“No man is wise at all times, or is without his blind side” Desiderius Erasmus
The quote by Desiderius sets the stage for an article that has been on my mind for quite a while. The first time I came across the word “blindside”, it was used in the context of a sports game where players may focus so much on a certain opposing team’s key player and in trying to prevent that person from scoring, they inadvertently leave their flanks unattended for another opposition player to exploit, sometimes, resulting in catastrophic loses. Looking at the political system, we can see this analogy play out so well in the way Nigerians focus all their energy on the Federal Government.
Continue reading “The Blindside Called State Budgets”
In a country where access to government data was once the exclusive preserve of a connected few, the tides have started to change. In recent years, new government policies and agitations by civil society groups have expanded the range of data available to the public. The issue right now is whether Nigerians are willing and ready to use the available tools to hold their government accountable. Continue reading “Nigeria’s Information Age”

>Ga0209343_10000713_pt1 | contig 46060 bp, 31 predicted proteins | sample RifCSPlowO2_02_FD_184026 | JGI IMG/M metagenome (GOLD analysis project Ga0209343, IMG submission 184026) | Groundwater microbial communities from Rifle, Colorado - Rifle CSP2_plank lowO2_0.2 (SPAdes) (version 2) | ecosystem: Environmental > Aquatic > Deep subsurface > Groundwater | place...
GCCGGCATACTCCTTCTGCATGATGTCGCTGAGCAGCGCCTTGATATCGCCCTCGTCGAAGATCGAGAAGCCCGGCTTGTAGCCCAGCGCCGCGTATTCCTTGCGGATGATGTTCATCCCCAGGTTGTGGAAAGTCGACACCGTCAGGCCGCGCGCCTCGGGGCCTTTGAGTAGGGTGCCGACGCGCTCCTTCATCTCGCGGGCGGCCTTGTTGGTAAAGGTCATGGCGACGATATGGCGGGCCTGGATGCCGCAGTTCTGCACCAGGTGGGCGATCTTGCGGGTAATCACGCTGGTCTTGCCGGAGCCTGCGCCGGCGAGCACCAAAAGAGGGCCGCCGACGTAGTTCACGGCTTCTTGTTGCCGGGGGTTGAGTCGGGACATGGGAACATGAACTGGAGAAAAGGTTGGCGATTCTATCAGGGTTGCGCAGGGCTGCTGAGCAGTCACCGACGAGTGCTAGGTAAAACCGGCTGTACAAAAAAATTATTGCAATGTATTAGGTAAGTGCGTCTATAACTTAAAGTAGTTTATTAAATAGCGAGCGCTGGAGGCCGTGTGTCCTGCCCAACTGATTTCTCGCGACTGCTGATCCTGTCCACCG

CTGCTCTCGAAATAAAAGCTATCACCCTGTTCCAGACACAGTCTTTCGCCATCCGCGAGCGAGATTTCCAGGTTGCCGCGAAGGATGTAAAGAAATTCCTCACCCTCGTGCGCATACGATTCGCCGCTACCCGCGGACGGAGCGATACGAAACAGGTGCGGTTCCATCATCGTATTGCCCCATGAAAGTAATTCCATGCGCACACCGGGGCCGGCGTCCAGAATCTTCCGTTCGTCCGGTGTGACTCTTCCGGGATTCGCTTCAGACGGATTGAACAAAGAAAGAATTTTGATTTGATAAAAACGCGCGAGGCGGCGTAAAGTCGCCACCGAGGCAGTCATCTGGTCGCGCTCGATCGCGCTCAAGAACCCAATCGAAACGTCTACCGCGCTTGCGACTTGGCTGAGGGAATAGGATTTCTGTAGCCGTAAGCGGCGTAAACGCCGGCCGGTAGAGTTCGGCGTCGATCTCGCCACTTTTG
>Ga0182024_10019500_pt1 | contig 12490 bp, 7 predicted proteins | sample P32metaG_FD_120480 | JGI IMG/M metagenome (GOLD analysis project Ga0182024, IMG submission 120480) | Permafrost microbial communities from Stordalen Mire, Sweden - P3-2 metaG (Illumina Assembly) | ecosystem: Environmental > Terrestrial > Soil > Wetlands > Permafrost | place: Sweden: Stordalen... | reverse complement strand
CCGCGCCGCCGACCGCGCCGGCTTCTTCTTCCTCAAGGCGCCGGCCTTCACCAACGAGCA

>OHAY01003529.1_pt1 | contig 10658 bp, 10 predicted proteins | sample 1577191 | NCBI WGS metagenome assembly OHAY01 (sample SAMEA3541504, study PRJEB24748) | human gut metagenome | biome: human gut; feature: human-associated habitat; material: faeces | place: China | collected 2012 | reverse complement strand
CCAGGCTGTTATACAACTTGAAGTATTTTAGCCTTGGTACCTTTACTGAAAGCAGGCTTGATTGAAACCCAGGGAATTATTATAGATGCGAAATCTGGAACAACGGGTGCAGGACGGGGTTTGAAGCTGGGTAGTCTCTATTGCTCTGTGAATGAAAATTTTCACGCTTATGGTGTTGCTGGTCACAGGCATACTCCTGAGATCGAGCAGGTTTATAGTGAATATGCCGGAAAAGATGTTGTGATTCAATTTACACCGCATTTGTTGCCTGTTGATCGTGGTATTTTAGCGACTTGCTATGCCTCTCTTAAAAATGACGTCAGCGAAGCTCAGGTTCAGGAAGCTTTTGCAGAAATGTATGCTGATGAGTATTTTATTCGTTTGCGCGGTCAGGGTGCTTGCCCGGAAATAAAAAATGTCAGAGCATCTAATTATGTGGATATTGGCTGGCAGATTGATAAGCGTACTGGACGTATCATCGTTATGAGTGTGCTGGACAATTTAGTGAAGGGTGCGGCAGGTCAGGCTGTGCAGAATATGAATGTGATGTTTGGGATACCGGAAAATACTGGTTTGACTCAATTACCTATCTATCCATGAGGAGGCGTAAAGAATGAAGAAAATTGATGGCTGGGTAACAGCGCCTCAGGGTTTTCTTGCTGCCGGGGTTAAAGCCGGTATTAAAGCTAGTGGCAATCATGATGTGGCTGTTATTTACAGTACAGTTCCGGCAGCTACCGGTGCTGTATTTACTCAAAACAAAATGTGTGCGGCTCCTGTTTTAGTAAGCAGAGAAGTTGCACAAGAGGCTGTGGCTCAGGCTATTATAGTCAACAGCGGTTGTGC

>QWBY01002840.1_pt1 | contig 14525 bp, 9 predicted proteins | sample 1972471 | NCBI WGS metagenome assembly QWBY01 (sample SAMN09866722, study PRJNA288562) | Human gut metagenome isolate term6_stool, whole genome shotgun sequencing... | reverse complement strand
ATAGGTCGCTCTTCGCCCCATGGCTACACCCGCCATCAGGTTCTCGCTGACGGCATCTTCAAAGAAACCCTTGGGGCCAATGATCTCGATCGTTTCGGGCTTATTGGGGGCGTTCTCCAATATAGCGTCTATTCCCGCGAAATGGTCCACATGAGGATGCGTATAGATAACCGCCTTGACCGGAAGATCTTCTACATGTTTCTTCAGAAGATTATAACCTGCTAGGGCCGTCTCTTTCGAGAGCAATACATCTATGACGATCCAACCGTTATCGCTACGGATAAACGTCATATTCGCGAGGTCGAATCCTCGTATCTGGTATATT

It’s not every time that you walk through the doors of a Church, expecting to hear a sermon on taxation. The odds are really stacked against that occurrence. We expect the Church to dish out sermons on moral instruction (and its siblings), but, who said talking about taxation is not a form of moral instruction. Continue reading “Church People and Tax”